Roll with the Best
In our last article, we discussed the importance of checking your tires before driving to avoid the risk of having a blow out. However, one does not always have the time to walk around a car inspecting tires with the eyes of a hawk. With the right tire care, you can rest easy knowing that they are always rolling in their best condition.
Tire care ultimately comes down to your driving habits. Fast drivers that like to take fast turns, pressing down on gas and brake pedals like they’re trying to stomp out a fire are literally burning through their tire’s lifespan. Slowing down around corners and practicing smooth braking and accelerating will help squeeze every last mile out of your tires.
Blow Out Prevention
The best way to avoid ever having a blown out tire is to care for them the same way you look after the rest of your car.
- Getting your tires rotated every 5,000 miles
- Making sure your tires are aligned and balanced to avoid uneven wear
- Tire Inspections
- Immediately replacing any worn or balled tires
- Correct tire-pressure
Tire Care, Maintenance Tips
If you are not sure if your tires are safe to use, most tire shops offer free tire inspections and can accurately tell you if there are any issues with them. One easy way to remember to inspect your tires is to ask for the service whenever you take your car in for an oil change.
Balancing and alignment
The best way to know if your vehicle needs an alignment is when you start feeling the vehicle pull to one side when driving or braking. Tires that are not balanced or aligned will start to wear out unevenly. That means you may have to replace them sooner than expected, your vehicle will not be as safe as it should be, and you run the risk of losing control if one blows out.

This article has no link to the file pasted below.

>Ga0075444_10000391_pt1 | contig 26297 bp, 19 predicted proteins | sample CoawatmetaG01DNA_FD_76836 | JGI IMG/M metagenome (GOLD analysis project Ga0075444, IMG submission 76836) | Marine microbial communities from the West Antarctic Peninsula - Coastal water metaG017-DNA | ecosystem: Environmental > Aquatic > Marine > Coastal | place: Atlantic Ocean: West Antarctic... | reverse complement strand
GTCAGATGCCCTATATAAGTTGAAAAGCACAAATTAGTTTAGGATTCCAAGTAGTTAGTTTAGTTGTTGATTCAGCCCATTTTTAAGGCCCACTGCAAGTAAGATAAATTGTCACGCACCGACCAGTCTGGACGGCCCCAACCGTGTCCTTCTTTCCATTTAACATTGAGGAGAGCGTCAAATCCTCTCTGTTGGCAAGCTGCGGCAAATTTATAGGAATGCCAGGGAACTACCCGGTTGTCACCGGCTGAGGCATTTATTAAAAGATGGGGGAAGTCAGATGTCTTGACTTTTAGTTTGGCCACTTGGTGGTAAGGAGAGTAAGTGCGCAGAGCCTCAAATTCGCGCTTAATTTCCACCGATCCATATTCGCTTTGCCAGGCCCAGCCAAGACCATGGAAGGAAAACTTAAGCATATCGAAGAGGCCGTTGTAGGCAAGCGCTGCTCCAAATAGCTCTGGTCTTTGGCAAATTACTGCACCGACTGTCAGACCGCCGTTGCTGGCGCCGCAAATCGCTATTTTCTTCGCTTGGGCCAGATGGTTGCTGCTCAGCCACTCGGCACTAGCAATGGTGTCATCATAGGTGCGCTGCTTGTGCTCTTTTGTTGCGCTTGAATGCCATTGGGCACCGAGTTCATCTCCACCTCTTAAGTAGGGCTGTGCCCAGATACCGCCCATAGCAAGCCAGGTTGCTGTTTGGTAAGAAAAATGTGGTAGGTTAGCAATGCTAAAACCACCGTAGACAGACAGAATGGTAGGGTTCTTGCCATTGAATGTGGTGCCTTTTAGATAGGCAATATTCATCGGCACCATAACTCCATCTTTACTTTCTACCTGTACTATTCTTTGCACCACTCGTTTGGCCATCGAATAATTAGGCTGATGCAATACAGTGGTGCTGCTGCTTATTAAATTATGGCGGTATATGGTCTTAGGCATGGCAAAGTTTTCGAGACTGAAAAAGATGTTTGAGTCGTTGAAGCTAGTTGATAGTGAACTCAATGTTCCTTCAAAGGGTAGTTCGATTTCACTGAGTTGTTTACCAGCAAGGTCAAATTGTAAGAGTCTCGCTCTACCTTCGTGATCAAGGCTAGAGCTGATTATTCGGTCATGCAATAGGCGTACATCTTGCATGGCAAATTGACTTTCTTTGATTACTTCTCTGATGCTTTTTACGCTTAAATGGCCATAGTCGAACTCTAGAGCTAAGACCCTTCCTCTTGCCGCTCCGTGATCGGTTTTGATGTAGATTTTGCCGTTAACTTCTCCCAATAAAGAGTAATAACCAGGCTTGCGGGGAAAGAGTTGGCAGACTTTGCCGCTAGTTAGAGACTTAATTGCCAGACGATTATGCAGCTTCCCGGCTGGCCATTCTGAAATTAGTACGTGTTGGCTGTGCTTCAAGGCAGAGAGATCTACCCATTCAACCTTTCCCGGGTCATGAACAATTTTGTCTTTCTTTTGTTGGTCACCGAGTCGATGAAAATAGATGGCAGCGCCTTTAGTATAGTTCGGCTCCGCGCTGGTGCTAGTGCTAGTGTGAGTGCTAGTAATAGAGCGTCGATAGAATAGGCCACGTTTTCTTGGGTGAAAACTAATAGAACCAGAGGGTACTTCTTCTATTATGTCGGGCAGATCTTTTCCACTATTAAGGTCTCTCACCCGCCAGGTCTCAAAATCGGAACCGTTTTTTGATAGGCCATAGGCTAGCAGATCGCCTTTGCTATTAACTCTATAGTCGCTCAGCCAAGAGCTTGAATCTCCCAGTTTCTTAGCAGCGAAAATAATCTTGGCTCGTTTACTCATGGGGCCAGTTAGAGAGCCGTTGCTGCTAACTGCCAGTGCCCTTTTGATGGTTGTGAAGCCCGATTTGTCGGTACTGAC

Having the correct tire pressure will not only improve your car’s gas mileage, but it allows tires to wear evenly. If you do not know the correct tire pressure of your vehicle, most modern cars have it written down on the driver’s side door. It is either on the side of the door itself or on the edge of the doorway. Correct tire pressure means your tires will last longer – saving you money.
Watch Out for Old New Tires
Just because a tire has never been used doesn’t mean it is safe. A new tire can sit in inventory for years before being put on a car. Old new tires are just as dangerous as worn tires. Over time a tire’s rubber will dry out and begin to crack. An old new tire’s small cracks can tear open causing it to completely fall apart as you’re driving.
You can find out when a tire was made by looking for the DOT code on the side tire wall. You will find a series of numbers, but you will only have to focus on the last four. The first two numbers tell you what week the tire was made, and the last two tell you the year. For example, if the code reads 0514 that means that tire was made on the fifth week of 2014.
For the Roads Ahead
“Take care of a car, and the car will take care of you.”
If your vehicle is well maintained then it will not hesitate to react when you need it to in an emergency situation. Tires are hollow, rubber circles that can mean the difference between driving and walking – so remember to take care of them